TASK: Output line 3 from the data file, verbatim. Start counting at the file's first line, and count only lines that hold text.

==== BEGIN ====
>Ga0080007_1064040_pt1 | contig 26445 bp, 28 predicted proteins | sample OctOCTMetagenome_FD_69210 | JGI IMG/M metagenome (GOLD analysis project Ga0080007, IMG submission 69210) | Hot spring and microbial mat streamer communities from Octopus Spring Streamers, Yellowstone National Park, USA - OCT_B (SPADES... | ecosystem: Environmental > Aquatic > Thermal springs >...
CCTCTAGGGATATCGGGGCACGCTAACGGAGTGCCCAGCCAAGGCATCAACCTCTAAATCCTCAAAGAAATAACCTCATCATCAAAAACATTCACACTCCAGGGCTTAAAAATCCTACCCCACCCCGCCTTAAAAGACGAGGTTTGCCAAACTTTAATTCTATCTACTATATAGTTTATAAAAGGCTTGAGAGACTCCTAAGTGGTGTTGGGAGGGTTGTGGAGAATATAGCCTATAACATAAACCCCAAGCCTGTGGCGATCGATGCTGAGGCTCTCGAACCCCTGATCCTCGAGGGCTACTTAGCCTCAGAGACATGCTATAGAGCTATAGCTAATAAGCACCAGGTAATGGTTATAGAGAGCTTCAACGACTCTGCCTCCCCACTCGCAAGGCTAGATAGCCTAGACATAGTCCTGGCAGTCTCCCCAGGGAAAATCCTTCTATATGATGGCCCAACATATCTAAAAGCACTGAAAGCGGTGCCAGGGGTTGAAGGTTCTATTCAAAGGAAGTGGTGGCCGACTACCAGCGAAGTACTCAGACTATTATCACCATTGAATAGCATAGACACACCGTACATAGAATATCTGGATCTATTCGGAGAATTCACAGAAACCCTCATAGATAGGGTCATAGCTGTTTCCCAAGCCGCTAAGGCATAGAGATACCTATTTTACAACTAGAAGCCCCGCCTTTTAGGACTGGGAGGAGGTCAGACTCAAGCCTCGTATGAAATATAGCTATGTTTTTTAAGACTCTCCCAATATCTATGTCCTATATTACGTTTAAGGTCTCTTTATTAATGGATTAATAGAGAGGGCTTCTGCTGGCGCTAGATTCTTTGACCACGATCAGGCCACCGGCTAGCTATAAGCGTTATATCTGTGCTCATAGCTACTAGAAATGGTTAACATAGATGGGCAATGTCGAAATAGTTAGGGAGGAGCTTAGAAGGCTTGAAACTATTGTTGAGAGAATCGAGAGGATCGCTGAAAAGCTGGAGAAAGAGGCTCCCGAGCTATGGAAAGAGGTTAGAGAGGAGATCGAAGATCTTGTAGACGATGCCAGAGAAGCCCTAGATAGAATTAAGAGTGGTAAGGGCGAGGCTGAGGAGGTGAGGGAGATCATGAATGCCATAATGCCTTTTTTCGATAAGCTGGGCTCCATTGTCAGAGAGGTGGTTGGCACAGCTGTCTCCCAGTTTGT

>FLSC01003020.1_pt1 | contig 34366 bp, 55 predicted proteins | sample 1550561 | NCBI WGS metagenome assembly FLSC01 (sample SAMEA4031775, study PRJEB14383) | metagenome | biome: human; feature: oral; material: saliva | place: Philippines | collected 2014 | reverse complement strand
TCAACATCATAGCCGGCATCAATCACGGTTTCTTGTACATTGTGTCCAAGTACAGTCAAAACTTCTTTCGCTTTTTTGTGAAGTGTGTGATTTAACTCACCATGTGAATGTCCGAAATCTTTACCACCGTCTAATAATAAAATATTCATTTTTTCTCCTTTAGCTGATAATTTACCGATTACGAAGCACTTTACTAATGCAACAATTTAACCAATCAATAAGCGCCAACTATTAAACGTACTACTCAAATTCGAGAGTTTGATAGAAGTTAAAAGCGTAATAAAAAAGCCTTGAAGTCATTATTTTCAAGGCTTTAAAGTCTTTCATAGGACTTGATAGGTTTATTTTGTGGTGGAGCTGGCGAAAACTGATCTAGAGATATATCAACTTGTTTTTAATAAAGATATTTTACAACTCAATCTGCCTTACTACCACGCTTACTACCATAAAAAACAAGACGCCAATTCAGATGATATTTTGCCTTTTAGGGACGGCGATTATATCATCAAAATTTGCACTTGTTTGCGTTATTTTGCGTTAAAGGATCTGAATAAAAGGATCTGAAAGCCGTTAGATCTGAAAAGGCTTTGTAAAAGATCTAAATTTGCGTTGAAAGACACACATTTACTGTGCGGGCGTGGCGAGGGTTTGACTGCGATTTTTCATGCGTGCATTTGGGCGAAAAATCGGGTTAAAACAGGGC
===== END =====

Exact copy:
>FLSC01003020.1_pt1 | contig 34366 bp, 55 predicted proteins | sample 1550561 | NCBI WGS metagenome assembly FLSC01 (sample SAMEA4031775, study PRJEB14383) | metagenome | biome: human; feature: oral; material: saliva | place: Philippines | collected 2014 | reverse complement strand